Flavio Percoco commented on PROTON-885:

The best way to test it is to make sure you don't have the required qpid-proton 
version installed in your system. You can either change the versions in 
`setuputils/bundle` or just uninstall whatever you have in your system. Once 
you've done that, I'd recommend you to create a virtualenv and give this a try:

$ mkdir /tmp/proton_test
$ cd /tmp/proton_test
$ virtualenv --python python2.7 .venv
$ source .venv/bin/activate
$ python -c "import proton"

Further checks could be:

$ ls .venv/lib64 # (or lib?) You should see qpid-proton here
$ ls .venv/include # you should see proton here

> Allow setup.py to bundle qpid-proton
> ------------------------------------
>                 Key: PROTON-885
>                 URL: https://issues.apache.org/jira/browse/PROTON-885
>             Project: Qpid Proton
>          Issue Type: Improvement
>          Components: python-binding
>            Reporter: Flavio Percoco
>            Assignee: Ken Giusti
>         Attachments: 0001-Allow-setup.py-for-bundling-proton.patch
>     Allow setup.py for bundling proton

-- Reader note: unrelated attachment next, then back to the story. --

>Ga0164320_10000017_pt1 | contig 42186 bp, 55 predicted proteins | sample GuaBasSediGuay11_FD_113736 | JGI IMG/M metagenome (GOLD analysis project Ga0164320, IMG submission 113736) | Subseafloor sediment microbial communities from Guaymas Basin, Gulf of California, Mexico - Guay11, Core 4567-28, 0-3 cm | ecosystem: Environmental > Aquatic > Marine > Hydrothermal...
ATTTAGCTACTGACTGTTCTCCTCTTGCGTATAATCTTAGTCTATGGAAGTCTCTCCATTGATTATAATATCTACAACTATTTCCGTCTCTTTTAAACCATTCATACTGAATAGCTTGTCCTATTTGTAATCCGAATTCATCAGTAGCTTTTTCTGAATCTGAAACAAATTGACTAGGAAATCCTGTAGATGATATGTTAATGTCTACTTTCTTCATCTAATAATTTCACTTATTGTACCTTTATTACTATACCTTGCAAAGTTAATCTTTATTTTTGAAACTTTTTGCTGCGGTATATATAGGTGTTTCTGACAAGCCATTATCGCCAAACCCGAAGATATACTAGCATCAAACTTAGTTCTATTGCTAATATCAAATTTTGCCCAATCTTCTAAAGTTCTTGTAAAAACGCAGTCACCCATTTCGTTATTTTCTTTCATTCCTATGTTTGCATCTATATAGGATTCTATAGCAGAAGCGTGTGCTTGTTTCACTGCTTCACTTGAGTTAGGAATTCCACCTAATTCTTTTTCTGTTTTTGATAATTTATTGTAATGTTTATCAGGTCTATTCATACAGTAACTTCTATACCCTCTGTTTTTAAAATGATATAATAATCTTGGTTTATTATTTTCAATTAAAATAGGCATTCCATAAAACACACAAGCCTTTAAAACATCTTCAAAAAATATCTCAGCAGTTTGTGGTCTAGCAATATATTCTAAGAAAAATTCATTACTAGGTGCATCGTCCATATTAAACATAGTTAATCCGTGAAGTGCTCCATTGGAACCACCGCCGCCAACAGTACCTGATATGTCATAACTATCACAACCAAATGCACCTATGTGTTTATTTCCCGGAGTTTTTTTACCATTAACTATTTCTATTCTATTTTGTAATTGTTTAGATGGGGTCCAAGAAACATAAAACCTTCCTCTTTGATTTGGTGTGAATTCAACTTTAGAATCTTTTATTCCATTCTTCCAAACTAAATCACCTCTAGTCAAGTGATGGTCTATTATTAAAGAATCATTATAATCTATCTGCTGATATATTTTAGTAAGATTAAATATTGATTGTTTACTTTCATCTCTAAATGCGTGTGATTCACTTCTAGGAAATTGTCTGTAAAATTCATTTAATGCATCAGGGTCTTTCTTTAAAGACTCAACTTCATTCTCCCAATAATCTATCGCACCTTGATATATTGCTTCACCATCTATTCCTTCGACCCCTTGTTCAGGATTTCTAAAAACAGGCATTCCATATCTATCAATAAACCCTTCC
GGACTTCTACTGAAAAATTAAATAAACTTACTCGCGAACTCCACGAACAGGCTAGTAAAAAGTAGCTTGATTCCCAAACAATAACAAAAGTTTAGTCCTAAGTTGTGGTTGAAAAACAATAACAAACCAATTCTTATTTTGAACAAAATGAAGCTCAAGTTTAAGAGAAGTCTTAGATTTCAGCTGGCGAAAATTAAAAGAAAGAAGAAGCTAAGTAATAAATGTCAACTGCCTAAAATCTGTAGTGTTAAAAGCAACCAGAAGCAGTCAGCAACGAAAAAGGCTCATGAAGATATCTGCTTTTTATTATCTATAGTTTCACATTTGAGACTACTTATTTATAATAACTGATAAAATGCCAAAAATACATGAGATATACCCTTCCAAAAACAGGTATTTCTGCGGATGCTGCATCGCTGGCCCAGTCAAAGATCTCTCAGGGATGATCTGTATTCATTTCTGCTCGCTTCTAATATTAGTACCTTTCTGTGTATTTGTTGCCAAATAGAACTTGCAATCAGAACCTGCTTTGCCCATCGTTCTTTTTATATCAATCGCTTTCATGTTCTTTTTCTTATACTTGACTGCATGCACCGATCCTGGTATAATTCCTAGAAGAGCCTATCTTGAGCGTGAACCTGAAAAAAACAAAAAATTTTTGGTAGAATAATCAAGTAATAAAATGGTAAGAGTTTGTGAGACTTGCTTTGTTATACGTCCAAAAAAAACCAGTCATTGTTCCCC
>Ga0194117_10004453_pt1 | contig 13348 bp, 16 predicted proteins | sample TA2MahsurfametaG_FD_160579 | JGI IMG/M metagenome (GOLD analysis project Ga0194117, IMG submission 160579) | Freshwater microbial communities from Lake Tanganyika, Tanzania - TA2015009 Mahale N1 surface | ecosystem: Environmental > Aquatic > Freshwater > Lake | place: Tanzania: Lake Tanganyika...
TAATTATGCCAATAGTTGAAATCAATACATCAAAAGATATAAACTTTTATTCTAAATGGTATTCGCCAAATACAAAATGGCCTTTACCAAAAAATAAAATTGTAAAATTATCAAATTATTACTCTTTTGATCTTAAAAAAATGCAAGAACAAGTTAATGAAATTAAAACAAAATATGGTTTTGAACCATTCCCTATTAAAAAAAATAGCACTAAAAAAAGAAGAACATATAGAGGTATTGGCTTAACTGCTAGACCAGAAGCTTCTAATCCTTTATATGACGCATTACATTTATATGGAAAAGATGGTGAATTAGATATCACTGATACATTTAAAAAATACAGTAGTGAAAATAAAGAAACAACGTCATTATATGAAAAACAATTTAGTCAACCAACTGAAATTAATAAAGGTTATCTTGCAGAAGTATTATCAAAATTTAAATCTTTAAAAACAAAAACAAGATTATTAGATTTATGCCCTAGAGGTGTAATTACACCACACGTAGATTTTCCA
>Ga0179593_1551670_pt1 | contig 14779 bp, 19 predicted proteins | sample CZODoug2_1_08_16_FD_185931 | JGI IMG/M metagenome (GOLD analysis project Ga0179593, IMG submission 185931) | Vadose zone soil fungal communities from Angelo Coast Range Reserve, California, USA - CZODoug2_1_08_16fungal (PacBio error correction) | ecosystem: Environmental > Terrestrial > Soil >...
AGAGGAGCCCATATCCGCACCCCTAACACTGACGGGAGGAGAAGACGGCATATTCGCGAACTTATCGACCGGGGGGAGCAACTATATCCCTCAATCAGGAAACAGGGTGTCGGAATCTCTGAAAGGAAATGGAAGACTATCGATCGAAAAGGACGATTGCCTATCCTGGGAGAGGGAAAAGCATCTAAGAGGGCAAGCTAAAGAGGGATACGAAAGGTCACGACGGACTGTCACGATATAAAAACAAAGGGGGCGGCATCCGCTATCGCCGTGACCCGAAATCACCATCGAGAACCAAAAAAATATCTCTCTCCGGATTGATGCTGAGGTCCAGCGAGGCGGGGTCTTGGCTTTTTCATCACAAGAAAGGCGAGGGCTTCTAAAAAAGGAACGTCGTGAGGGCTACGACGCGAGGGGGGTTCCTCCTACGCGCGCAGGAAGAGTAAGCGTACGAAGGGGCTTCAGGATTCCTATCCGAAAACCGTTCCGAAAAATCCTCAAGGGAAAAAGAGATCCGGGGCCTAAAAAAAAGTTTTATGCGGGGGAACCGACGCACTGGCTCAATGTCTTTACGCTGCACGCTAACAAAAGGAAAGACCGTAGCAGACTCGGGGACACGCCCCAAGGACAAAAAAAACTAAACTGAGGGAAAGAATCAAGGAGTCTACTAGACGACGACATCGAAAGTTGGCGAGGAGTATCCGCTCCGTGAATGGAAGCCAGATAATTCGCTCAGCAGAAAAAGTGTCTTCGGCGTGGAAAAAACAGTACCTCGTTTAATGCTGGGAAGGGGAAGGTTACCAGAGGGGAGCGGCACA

>     As of now, it's not possible to install python-qpid-proton if
>     libqpid-proton is not present in the system. To be more precises, it's
>     possible to build python-qpid-proton using cmake, upload it and beg to
>     the gods of OPs that the required (and correct) shared library will be
>     present in the system.
>     This patch adds to python-qpid-proton the ability to download, build and
>     install qpid-proton if the required version is not present in the
>     system. It does this by checking - using pkg-config - whether the
>     required version is installed and if not, it goes to downloading the
>     package from the official apache source and builds it using cmake.
>     As nasty as it sounds, this process is not strange in the Python
>     community. Very famous - and way more used - libraries like PyZMQ (from
>     which this work took lots of inspiration) do this already in a fairly
>     more complex way.
>     This first step is quite simple, it checks, downloads and builds using
>     the standard tools. It's enabled just for linux and it does not use
>     fancy flags. Future enhancements could take care of improving the
>     implementation and extending it to support other systems.

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